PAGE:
“CNN Special Report: The Survivor Diaries” premiers Tuesday, April 8th at 10pm ET on CNN.
Professional dancer Adrianne Haslet-Davis lost her lower left leg in the Boston Marathon bombing. In the days after the attack, Adrianne vowed that she would dance again. She even promised to give Anderson Cooper a dance lesson. "CNN Special Report: The Survivor Diaries" captures the highs and lows of Adrianne's inspirational journey and her triumphant return to the dance floor.
During today's event with the Boston Red Sox, President Obama paid tribute to those injured in the Boston Marathon bombings. He mentioned the recent achievement of Adrianne Haslet-Davis who just returned to dancing after losing part of her left leg in the terror attack.
Adrianne is the subject of “CNN Special Report: The Survivor Diaries.” It is a yearlong look at her recovery since the bombing. It premiers Tuesday, April 8th at 10pm ET on CNN.
Click here to watch a preview and find out more about Adrianne.
“CNN Special Report: The Survivor Diaries” premiers Tuesday, April 8th at 10pm ET on CNN.
Follow the journey of professional dancer Adrianne Haslet-Davis, a Boston Marathon bombing survivor who had her lower left leg amputated after shrapnel tore through it. Haslet-Davis agreed not only to allow CNN to follow her journey to recovery, but also agreed to film her everyday life in video diaries. The exclusive videos she shared with CNN paint a raw, honest and at times heart-breaking picture of a woman battling extreme physical and emotional challenges.
The riveting one-hour documentary, hosted by Anderson Cooper, will take viewers through Adrianne’s journey from her tentative first steps in a prosthetic leg to her making good on her promise of a dance lesson for Anderson Cooper. Cooper first met Adrianne in her hospital room just one week after the tragedy and during their interview she vowed that she would dance again. Cooper was inspired by her resilience in the face of such adversity. “From the first time I met her, I knew that if anyone could overcome such huge odds and dance again after such a traumatic injury, it was her,” said Cooper. He was also heartened, but a bit intimidated, by another promise Adrianne made. “She told me once she was dancing again, that she’d give me a dance lesson. I’m a horrible dancer so I need the help,” said Cooper.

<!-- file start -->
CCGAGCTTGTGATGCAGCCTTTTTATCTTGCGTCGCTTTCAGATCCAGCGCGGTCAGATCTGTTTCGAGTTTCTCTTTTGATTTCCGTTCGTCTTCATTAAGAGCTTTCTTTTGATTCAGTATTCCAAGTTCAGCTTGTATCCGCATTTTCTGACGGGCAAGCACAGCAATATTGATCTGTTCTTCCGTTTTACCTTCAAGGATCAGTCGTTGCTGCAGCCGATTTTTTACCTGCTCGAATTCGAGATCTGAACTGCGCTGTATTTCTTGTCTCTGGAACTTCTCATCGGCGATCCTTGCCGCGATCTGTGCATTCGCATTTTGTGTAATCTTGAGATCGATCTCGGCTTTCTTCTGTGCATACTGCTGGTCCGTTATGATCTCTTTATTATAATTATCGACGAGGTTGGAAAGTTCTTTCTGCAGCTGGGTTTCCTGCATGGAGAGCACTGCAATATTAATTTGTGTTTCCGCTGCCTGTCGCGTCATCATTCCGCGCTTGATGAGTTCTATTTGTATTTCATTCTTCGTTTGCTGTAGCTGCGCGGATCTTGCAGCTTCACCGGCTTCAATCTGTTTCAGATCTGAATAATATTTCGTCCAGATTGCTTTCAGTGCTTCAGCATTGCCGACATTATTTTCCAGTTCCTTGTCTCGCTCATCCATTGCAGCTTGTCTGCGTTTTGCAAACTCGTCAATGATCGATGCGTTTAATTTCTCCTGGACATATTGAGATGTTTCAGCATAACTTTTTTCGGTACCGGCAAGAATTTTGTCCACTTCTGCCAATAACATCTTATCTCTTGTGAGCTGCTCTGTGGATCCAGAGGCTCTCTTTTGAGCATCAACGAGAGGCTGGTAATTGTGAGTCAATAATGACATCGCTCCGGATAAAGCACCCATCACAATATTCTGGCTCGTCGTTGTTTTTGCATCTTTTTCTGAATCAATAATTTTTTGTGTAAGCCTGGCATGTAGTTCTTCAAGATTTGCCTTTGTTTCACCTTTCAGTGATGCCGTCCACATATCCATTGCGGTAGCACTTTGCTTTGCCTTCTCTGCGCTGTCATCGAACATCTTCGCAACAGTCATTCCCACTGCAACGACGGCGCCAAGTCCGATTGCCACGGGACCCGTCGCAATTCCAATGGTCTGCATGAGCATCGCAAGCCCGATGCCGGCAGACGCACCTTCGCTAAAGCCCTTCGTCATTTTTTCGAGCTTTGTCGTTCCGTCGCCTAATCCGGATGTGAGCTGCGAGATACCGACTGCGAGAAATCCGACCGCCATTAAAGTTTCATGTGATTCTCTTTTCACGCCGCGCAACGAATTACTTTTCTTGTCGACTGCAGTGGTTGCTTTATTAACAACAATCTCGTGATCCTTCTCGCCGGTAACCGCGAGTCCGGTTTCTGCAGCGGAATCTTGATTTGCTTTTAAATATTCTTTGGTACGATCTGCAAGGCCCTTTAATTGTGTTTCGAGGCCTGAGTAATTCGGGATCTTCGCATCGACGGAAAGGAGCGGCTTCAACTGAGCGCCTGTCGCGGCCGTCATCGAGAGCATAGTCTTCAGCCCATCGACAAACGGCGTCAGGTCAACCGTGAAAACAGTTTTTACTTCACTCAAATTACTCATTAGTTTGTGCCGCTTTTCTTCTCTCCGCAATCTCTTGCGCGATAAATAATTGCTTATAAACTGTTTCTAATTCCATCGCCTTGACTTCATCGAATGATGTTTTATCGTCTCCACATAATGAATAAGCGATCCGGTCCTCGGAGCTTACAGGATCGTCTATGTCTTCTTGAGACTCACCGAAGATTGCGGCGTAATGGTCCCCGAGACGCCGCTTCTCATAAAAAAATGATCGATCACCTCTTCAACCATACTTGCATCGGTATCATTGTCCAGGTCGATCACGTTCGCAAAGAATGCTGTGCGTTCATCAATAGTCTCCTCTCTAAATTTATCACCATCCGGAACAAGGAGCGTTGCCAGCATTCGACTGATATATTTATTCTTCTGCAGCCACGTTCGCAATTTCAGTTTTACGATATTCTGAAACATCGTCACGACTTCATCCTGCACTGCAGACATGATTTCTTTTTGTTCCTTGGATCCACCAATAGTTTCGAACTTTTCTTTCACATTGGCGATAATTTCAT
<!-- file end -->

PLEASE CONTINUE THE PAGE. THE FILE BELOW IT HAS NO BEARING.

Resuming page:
Adrianne Haslet-Davis is a survivor of the Boston bombings. The professional dance instructor lost her left leg below the knee and has vowed to dance again. Adrianne, along with her husband Adam, who was also injured in the attack, agreed to videotape her recovery for AC 360°. The journey they documented in the six months since the bombings is filled with triumphs and struggles of both body and mind. Through every step, Adrianne is determined to be made whole again, resilient in the face of extreme challenges. She insists no one should ever call her a victim – she’s a survivor.
Six months have passed since the terror attack at the Boston Marathon. It was shortly after that tragedy that we met, Adrianne Haslet-Davis. She is a professional dancer who lost her left leg below the knee and vows to dance again. We are following the inspiring story of her recovery.
Dance instructor Adrianne Haslet-Davis lost her foot in the Boston Marathon bombings. A month later, she can envision returning to the dance floor – her ultimate goal. Adrianne speaks candidly with Anderson Cooper about the healing process. And she reminds Anderson that he promised to be her dance student when she's ready.
A month after Adrianne Haslet-Davis' foot was amputated, the Boston bombing survivor describes the challenges she faces in an interview with Anderson Cooper. She says the hardest part is doing "simple things" like showering, going to the bathroom and getting ready - her daily routine.
Adrianne fell in her bedroom a few days ago directly on her tender wound and sensitive stitching. The incident made her new normal seem more real.
"I don't know if it was me just kind of realizing physically that my leg wasn't there anymore. But it was really hard for me. I think it sort of made me realize that I was a lot weaker than I thought I was ... a hard thing to think about," says Adrianne.